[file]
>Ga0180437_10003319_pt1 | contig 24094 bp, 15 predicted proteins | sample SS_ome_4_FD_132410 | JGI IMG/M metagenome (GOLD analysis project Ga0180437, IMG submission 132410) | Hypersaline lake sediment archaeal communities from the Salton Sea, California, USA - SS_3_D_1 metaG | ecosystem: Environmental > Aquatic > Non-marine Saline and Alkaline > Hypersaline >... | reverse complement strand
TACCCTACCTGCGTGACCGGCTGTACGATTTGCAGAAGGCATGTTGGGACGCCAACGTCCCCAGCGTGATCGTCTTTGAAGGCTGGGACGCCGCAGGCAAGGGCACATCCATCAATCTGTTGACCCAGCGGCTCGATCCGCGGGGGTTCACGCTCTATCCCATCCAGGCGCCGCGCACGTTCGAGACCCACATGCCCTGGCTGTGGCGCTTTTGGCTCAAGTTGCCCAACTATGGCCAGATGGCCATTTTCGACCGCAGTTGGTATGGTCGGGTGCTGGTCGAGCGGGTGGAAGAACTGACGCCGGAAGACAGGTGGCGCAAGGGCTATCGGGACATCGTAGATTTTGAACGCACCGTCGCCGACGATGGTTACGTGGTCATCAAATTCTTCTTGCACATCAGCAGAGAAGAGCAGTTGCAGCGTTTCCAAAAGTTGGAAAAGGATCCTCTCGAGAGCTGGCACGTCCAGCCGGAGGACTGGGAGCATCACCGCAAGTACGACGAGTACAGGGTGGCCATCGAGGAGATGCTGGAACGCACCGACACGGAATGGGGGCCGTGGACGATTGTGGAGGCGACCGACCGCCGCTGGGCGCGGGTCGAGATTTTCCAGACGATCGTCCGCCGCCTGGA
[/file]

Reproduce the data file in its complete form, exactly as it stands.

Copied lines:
>Ga0180437_10003319_pt1 | contig 24094 bp, 15 predicted proteins | sample SS_ome_4_FD_132410 | JGI IMG/M metagenome (GOLD analysis project Ga0180437, IMG submission 132410) | Hypersaline lake sediment archaeal communities from the Salton Sea, California, USA - SS_3_D_1 metaG | ecosystem: Environmental > Aquatic > Non-marine Saline and Alkaline > Hypersaline >... | reverse complement strand
TACCCTACCTGCGTGACCGGCTGTACGATTTGCAGAAGGCATGTTGGGACGCCAACGTCCCCAGCGTGATCGTCTTTGAAGGCTGGGACGCCGCAGGCAAGGGCACATCCATCAATCTGTTGACCCAGCGGCTCGATCCGCGGGGGTTCACGCTCTATCCCATCCAGGCGCCGCGCACGTTCGAGACCCACATGCCCTGGCTGTGGCGCTTTTGGCTCAAGTTGCCCAACTATGGCCAGATGGCCATTTTCGACCGCAGTTGGTATGGTCGGGTGCTGGTCGAGCGGGTGGAAGAACTGACGCCGGAAGACAGGTGGCGCAAGGGCTATCGGGACATCGTAGATTTTGAACGCACCGTCGCCGACGATGGTTACGTGGTCATCAAATTCTTCTTGCACATCAGCAGAGAAGAGCAGTTGCAGCGTTTCCAAAAGTTGGAAAAGGATCCTCTCGAGAGCTGGCACGTCCAGCCGGAGGACTGGGAGCATCACCGCAAGTACGACGAGTACAGGGTGGCCATCGAGGAGATGCTGGAACGCACCGACACGGAATGGGGGCCGTGGACGATTGTGGAGGCGACCGACCGCCGCTGGGCGCGGGTCGAGATTTTCCAGACGATCGTCCGCCGCCTGGA